On the foundations of conceptual innovators, a host of efforts to redefine human development, wealth and progress emerged in the 1980s and 1990s. David Morris of the Institute for Local Self-Reliance (ISLR) produced the Physical Quality of Life Index (PQLI) for the Overseas Development Council and ISLR now tracks the emergence of efficient, renewable energy. Herman Daly and John Cobb created the Index of Sustainable Economic Welfare (ISEW) with Clifford Cobb in 1989. These indices deduct from GNP many “defensive” environmental and social costs, arriving at a significantly lower “net GNP.” Versions have been adapted widely in Europe, Australia, and the United States as the Genuine Progress Index (GPI), still based largely on macroeconomic approaches using money coefficients published by Redefining Progress. Mathis Wackernagel, who serves on our Advisory Board, helped create and now leads the Ecological Footprint Analysis (Wackernagel 1995). Other approaches include the Fordham University Index of Social Health, the Canadian Index of Wellbeing and the OECD’s Better Life Index, of which the latter two go beyond economics, as does our EMQLI. In 1995, the World Bank released an innovative Wealth Index, which re-categorized the wealth of nations as comprising 20 percent environmental assets, 20 percent human-built capital (factories and other financial assets) and a full 60 percent as human capital and social capital. Slowly, such broader views of capital assets, ecological assets engender broader views of investment, which include those to improve health and education.
The Clinton Administration attempted to “green” the GDP by means of an Integrated Environmental and Economic Satellite Account (IEESA) developed by the Bureau of Economic Analysis (BEA) of the Department of Commerce in 1994. The Congress directed the BEA to halt this work and charged the National Research Council to review the entire issue. In late 1999, the Council issued its report, Nature’s Numbers (National Research Council 1999), urging that the BEA be funded to re-start this effort. All this caused a major change in the economics profession. Many of its best minds embraced pieces of the new thinking, including Joseph Stiglitz, formerly the World Bank’s chief economist and recipient of the Bank of Sweden Prize in Economics in Memory of Alfred Nobel. Stiglitz and Amartya Sen were commissioned in 2007 by then President Nicholas Sarkozy of France to study and recommend overhauling GDP. This followed the “standing room only” conference in the European Parliament in 2007, for which Hazel Henderson served on the Advisory Board and Organizing Committee (www.beyond-gdp.eu). Former Harvard economist Jeffrey Sachs who had advocated the disastrous “shock treatment” in Eastern Europe is now President of Columbia University’s Earth Institute. Paul Krugman, winner of the John Bates Clark Medal, who teaches at Princeton University, now covers broader issues in his New York Times column. The International Society for Ecological Economics (ISEE) and the Association for Evolutionary Economics (AFEE) are in the forefront of reconceptualizing conventional economics, along with the World Economics Association and its journal Real World Economics Review. The Institute for New Economic Thinking (INET), funded by George Soros, pursues reform within conventional models and finance.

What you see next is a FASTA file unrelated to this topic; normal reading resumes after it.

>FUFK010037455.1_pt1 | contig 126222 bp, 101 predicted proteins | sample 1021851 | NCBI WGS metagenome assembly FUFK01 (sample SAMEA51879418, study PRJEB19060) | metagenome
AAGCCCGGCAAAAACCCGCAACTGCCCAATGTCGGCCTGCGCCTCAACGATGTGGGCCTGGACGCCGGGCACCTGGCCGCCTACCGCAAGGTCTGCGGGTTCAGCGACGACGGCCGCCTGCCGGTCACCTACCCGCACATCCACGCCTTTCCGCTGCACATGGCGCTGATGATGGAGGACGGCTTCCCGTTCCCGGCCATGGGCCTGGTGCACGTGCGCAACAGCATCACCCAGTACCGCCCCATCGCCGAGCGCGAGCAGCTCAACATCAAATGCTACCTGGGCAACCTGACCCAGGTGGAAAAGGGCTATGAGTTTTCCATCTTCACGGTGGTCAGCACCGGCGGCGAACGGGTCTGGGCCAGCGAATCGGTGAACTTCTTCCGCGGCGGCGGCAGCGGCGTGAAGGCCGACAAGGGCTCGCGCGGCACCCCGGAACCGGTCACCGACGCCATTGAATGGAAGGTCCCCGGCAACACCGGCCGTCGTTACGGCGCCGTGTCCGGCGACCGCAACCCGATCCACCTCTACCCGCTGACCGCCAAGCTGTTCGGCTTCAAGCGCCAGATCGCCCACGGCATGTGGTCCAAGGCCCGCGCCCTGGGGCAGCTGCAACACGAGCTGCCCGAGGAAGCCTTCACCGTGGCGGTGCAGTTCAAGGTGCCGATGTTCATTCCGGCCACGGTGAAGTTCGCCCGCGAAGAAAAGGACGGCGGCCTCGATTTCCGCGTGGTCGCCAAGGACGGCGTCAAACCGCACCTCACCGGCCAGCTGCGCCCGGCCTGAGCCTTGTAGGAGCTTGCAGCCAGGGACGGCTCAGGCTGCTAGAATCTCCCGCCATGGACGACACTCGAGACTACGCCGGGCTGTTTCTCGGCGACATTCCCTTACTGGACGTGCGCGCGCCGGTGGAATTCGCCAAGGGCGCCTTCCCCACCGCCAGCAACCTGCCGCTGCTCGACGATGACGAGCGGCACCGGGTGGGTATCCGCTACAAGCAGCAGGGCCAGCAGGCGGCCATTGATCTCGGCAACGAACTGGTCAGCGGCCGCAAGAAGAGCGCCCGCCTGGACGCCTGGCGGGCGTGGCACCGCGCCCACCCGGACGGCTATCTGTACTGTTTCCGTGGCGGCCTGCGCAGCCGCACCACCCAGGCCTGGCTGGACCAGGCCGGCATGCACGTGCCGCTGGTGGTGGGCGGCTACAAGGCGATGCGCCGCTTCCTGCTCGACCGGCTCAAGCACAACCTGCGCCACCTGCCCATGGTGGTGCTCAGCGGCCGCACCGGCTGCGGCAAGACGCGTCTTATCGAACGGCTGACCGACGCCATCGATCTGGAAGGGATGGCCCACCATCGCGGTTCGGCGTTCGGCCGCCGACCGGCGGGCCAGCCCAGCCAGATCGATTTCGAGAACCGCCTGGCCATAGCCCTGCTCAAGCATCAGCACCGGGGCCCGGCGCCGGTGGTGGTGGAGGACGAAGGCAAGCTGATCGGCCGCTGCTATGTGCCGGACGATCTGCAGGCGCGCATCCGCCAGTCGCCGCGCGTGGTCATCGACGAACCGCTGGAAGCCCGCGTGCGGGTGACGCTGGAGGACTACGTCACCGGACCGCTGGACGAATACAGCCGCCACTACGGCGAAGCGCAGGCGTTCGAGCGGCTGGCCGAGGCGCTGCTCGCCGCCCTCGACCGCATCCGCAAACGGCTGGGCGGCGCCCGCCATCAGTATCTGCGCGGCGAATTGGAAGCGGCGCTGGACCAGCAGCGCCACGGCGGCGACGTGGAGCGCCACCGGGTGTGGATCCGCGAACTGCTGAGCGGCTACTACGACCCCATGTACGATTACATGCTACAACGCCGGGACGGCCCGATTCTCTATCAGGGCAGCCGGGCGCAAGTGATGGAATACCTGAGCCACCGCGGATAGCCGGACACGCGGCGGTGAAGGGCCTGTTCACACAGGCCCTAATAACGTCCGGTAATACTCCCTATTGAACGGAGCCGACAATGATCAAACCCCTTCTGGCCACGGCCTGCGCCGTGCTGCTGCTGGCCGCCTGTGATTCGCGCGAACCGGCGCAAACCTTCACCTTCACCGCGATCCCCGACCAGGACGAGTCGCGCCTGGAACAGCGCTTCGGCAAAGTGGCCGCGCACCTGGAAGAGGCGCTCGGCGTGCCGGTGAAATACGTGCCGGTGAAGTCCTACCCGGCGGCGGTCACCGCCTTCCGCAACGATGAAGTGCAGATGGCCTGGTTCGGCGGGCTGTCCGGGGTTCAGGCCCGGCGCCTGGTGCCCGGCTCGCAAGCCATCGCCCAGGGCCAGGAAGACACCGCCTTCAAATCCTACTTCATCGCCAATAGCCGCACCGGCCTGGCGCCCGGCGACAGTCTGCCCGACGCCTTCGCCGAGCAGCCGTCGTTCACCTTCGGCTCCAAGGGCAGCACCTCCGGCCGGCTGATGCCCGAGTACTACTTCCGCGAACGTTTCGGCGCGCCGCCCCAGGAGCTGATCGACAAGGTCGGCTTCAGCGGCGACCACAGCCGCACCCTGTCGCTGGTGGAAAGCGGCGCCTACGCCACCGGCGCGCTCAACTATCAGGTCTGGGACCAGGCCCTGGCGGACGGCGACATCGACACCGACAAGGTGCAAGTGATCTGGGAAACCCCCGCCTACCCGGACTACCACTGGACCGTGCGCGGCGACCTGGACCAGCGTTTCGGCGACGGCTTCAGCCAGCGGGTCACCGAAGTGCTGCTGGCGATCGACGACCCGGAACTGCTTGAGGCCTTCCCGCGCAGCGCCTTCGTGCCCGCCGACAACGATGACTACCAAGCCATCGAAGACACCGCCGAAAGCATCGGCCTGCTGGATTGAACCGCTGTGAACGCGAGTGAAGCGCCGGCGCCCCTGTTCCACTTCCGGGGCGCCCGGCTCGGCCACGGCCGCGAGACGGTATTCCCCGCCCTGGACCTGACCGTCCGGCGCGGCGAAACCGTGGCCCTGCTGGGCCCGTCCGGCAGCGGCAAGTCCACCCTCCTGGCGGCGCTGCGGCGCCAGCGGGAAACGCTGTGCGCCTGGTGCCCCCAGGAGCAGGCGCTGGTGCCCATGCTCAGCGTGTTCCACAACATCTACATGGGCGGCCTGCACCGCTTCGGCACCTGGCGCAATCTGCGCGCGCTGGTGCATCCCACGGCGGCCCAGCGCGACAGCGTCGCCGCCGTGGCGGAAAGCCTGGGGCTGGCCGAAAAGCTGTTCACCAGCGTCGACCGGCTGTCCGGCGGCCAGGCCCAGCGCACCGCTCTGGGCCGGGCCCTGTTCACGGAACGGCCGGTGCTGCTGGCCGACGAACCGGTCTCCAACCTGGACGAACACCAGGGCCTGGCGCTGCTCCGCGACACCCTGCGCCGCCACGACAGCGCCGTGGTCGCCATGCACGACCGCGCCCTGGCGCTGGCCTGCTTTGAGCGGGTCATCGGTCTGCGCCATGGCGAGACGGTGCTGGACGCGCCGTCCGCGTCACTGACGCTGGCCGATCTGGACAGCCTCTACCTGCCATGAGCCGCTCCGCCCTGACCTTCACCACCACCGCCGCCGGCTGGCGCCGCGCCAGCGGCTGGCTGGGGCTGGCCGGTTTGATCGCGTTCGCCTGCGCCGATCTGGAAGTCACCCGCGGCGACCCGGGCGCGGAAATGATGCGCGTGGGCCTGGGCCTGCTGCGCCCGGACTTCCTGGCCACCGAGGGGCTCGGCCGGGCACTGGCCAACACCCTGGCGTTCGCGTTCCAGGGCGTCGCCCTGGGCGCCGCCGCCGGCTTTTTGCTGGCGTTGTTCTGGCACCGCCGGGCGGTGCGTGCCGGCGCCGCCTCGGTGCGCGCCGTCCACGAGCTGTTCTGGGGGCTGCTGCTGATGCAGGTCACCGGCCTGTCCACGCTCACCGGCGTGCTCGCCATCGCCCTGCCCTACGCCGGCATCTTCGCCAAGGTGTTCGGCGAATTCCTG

A widely used and quoted formula is the United Nations Human Development Index (HDI), produced by the UN Development Programme every year since 1990. The HDI began by weighting per capita income (in terms of Purchasing Power Parity which corrects for fluctuating values of different currencies), education, and life expectancy to produce a rank for every one of the 193 member countries of the United Nations. The HDI updates and enhances its methodologies regularly to include military vs. civilian budget ratios, environmental factors, poverty gaps, gender, and human rights data. The HDI has become a world benchmark on government performance and has given rise to some 50 national HDI versions. The 2002 HDI focused on Deepening Democracy in a Fragmented World (see www.undp.org) and the 2003 HDI focused on the Millennium Development Goals, the Compact, which commits the member states of the United Nations to cut poverty and increase funding for health and education, as discussed in Section II of the Update. The 2004 version’s theme was migration, an important, largely unanticipated consequence of the globalization of finance markets and technology (see the updated section “The Global Boom in Indicators“). More recently, HDI has focused on consumption (to which Hazel Henderson contributed the proposal TIAASA to reduce the total volume of commercial advertising without impinging on freedom of speech). The annual HDI reports are still a ubiquitous benchmark used in most countries and available from UNDP (www.UNDP.org).